The Manhattan Institute's SchoolGrades.org evaluates and assigns grades, using reading and math test scores, to U.S. schools and compares schools across their respective states and to other countries. They apparently use a four-step process: (1) average two state test scores; (2) “norm” these results to the NAEP exam; (3) make an adjustment to this national “normed” measure using free and reduced price lunch data to account for SES; and (4) “norm” these results to the international PISA exam. The claim is that this process allows a parent to compare a local school to schools in their state and to other countries like South Korea and Lithuania. But the unsubstantiated norming chain is too tenuous and the results are overly extrapolated to be of any useful value. The website does not explain how international scores are “normed” (equated) to the national standard they developed or how letter grades were determined, nor does it explain how free and reduced price lunch counts are used to make socioeconomic adjustments. While there is considerable equating research available, none is cited. Further, the reliance on aggregated test scores is far too narrow a base to serve as a useful evaluation of schools. Thus, the website’s approach to evaluating schools fails on technical grounds and, just as importantly, it fails to understand and consider the broader purposes of education in a democratic society.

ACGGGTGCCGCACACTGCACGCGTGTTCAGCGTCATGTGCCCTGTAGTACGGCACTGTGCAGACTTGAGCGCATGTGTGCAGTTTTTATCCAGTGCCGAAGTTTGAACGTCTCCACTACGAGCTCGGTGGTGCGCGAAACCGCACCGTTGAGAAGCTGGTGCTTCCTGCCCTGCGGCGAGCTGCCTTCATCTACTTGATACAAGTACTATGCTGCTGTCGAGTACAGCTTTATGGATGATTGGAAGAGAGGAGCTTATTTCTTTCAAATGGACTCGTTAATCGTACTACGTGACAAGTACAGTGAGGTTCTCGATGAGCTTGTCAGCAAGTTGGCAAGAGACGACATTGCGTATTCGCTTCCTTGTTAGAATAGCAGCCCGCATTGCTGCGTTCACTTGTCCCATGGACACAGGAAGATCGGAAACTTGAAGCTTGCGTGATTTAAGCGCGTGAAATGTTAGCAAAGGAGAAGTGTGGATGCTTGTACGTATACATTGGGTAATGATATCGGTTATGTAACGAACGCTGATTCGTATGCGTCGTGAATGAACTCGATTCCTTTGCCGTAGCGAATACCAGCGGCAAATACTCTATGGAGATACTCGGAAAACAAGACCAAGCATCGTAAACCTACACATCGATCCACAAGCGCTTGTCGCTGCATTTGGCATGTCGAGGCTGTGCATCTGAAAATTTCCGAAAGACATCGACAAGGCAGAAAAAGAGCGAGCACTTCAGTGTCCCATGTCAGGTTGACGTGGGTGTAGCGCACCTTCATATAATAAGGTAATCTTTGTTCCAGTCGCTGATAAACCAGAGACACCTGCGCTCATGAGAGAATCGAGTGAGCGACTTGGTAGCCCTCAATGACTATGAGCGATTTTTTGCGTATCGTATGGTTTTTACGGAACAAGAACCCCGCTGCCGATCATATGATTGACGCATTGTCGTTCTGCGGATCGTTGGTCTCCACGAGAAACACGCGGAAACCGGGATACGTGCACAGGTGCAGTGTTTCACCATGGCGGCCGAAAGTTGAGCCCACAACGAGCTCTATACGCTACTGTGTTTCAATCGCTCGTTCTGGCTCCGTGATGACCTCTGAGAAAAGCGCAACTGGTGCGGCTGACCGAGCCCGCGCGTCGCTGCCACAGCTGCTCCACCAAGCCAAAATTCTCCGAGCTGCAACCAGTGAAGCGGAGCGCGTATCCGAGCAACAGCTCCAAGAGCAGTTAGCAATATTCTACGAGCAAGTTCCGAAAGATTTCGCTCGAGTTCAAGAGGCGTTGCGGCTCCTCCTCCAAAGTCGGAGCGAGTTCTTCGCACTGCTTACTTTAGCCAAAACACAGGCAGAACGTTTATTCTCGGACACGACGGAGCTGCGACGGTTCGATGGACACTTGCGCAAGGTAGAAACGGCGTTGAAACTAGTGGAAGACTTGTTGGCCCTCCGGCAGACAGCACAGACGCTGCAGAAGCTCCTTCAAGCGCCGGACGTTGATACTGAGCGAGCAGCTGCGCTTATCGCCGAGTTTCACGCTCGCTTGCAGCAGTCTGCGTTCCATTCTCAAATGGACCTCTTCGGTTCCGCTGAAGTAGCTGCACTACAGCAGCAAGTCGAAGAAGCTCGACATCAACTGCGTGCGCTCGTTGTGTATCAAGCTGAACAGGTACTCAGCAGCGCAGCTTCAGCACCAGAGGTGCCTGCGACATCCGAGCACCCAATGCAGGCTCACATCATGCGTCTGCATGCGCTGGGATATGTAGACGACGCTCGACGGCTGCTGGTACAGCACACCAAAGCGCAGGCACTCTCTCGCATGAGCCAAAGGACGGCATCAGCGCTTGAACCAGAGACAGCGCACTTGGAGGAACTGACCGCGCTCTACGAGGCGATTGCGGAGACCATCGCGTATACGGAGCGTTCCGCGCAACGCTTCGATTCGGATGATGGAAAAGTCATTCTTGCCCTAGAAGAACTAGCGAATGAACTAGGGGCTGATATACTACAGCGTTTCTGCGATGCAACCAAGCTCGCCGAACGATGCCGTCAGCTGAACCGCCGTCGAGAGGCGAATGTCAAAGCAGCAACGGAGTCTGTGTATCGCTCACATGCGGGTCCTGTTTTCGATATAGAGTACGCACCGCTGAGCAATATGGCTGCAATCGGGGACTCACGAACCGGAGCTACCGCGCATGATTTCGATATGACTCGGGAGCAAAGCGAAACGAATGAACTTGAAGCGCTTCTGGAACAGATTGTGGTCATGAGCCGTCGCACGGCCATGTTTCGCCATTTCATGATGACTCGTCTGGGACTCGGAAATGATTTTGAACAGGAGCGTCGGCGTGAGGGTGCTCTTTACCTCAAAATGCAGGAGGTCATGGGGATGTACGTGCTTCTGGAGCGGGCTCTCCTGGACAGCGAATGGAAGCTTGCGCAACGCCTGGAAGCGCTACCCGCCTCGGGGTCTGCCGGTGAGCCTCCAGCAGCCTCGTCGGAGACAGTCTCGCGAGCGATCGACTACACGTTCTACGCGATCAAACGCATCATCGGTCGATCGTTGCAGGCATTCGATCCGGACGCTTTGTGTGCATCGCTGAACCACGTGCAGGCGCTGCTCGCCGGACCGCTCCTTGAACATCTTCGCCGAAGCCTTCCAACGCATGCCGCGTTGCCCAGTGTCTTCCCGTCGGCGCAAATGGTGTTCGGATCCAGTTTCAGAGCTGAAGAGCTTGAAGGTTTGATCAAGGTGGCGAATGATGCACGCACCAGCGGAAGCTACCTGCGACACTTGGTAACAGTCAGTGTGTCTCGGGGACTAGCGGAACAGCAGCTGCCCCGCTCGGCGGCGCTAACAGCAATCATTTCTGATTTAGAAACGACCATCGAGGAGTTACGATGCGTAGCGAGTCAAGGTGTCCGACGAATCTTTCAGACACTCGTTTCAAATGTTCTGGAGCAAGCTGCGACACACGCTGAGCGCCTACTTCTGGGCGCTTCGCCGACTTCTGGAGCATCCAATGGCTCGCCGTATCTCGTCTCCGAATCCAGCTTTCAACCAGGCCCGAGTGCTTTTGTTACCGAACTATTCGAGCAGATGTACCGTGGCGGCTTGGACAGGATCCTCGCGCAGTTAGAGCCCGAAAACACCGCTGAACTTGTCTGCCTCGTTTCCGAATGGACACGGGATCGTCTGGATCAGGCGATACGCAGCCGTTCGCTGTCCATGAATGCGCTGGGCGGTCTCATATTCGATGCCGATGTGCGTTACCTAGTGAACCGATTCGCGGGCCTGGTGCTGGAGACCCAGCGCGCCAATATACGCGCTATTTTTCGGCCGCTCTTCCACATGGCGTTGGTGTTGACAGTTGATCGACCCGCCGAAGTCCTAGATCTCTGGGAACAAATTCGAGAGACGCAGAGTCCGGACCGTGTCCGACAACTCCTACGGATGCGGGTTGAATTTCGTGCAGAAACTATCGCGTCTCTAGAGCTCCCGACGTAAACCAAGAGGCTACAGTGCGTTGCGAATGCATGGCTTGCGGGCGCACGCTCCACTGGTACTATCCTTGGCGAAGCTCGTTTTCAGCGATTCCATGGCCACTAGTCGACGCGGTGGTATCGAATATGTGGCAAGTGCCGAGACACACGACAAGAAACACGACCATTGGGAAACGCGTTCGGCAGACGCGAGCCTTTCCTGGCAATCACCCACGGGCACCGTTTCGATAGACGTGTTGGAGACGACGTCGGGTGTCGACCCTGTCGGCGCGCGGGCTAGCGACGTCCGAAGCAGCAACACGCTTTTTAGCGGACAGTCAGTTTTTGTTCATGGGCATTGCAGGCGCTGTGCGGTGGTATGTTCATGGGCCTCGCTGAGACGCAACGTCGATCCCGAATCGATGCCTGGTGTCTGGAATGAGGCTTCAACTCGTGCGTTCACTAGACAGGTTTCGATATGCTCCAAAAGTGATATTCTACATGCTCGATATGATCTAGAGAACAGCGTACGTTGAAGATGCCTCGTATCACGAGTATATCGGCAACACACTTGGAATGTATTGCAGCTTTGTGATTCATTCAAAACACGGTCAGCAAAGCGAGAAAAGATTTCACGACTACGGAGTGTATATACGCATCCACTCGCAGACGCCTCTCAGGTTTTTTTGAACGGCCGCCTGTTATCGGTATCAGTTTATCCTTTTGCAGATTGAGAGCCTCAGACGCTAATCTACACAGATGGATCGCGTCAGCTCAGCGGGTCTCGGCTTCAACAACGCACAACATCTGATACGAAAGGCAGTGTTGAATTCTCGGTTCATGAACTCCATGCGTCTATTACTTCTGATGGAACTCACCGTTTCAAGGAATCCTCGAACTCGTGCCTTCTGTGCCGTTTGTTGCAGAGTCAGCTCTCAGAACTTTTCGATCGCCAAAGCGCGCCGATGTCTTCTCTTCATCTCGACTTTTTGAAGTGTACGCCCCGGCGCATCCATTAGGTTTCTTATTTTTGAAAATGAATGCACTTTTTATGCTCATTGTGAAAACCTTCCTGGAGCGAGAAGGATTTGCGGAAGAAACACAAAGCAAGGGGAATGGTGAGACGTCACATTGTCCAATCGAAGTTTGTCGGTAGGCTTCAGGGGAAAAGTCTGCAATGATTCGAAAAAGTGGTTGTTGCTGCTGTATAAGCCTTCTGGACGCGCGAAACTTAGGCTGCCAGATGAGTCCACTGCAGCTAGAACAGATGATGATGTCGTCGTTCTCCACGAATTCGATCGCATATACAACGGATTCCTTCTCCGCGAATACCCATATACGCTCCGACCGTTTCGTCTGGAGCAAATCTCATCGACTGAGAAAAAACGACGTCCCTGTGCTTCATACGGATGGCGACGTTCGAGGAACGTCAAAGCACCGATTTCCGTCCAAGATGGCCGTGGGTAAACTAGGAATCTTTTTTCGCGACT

Del Razo, J. (2016). NEPC Review: SchoolGrades.org. Boulder, CO: National Education Policy Center. Retrieved [date] from https://scholar.colorado.edu/nepc/99
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